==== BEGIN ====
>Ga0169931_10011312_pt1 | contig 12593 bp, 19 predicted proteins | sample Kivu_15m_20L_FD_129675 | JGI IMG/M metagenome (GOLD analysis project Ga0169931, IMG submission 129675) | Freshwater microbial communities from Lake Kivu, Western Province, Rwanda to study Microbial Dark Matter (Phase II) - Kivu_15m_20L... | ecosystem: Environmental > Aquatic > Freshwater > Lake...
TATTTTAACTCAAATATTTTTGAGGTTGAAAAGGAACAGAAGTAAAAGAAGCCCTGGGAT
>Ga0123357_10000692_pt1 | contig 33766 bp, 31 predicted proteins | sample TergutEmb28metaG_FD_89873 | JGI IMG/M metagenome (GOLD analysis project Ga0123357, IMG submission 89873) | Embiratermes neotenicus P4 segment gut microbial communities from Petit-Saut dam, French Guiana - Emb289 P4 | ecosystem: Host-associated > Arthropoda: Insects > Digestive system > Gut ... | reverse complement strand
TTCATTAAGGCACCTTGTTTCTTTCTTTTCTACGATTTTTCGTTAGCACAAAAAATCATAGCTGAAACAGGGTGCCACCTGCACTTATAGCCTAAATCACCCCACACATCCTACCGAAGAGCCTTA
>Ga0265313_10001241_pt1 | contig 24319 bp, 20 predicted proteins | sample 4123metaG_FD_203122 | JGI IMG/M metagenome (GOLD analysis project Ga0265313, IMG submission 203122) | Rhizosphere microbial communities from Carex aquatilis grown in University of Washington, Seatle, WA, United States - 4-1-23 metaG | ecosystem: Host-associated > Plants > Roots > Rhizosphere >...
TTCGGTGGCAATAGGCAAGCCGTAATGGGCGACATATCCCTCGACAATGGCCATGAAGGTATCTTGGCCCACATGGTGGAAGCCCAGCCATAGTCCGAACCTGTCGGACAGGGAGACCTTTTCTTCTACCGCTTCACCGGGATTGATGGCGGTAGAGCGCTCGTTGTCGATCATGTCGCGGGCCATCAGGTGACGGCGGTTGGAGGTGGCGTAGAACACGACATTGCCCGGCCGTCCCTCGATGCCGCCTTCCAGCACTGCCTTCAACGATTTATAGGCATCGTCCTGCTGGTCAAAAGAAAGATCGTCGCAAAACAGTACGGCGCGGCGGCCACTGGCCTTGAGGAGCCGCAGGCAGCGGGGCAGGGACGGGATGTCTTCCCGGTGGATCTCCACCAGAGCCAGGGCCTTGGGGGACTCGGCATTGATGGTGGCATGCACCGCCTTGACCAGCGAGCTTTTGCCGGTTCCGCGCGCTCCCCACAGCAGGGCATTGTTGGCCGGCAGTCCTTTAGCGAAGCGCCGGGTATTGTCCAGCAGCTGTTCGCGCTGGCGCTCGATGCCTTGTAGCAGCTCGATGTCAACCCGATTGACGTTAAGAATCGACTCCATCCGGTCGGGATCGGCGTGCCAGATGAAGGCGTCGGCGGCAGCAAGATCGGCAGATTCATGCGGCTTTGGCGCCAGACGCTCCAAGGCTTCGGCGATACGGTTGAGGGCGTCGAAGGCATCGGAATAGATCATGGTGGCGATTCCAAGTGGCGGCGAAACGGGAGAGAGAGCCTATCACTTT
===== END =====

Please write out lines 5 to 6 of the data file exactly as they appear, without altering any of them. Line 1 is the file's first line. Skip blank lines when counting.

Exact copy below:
>Ga0265313_10001241_pt1 | contig 24319 bp, 20 predicted proteins | sample 4123metaG_FD_203122 | JGI IMG/M metagenome (GOLD analysis project Ga0265313, IMG submission 203122) | Rhizosphere microbial communities from Carex aquatilis grown in University of Washington, Seatle, WA, United States - 4-1-23 metaG | ecosystem: Host-associated > Plants > Roots > Rhizosphere >...
TTCGGTGGCAATAGGCAAGCCGTAATGGGCGACATATCCCTCGACAATGGCCATGAAGGTATCTTGGCCCACATGGTGGAAGCCCAGCCATAGTCCGAACCTGTCGGACAGGGAGACCTTTTCTTCTACCGCTTCACCGGGATTGATGGCGGTAGAGCGCTCGTTGTCGATCATGTCGCGGGCCATCAGGTGACGGCGGTTGGAGGTGGCGTAGAACACGACATTGCCCGGCCGTCCCTCGATGCCGCCTTCCAGCACTGCCTTCAACGATTTATAGGCATCGTCCTGCTGGTCAAAAGAAAGATCGTCGCAAAACAGTACGGCGCGGCGGCCACTGGCCTTGAGGAGCCGCAGGCAGCGGGGCAGGGACGGGATGTCTTCCCGGTGGATCTCCACCAGAGCCAGGGCCTTGGGGGACTCGGCATTGATGGTGGCATGCACCGCCTTGACCAGCGAGCTTTTGCCGGTTCCGCGCGCTCCCCACAGCAGGGCATTGTTGGCCGGCAGTCCTTTAGCGAAGCGCCGGGTATTGTCCAGCAGCTGTTCGCGCTGGCGCTCGATGCCTTGTAGCAGCTCGATGTCAACCCGATTGACGTTAAGAATCGACTCCATCCGGTCGGGATCGGCGTGCCAGATGAAGGCGTCGGCGGCAGCAAGATCGGCAGATTCATGCGGCTTTGGCGCCAGACGCTCCAAGGCTTCGGCGATACGGTTGAGGGCGTCGAAGGCATCGGAATAGATCATGGTGGCGATTCCAAGTGGCGGCGAAACGGGAGAGAGAGCCTATCACTTT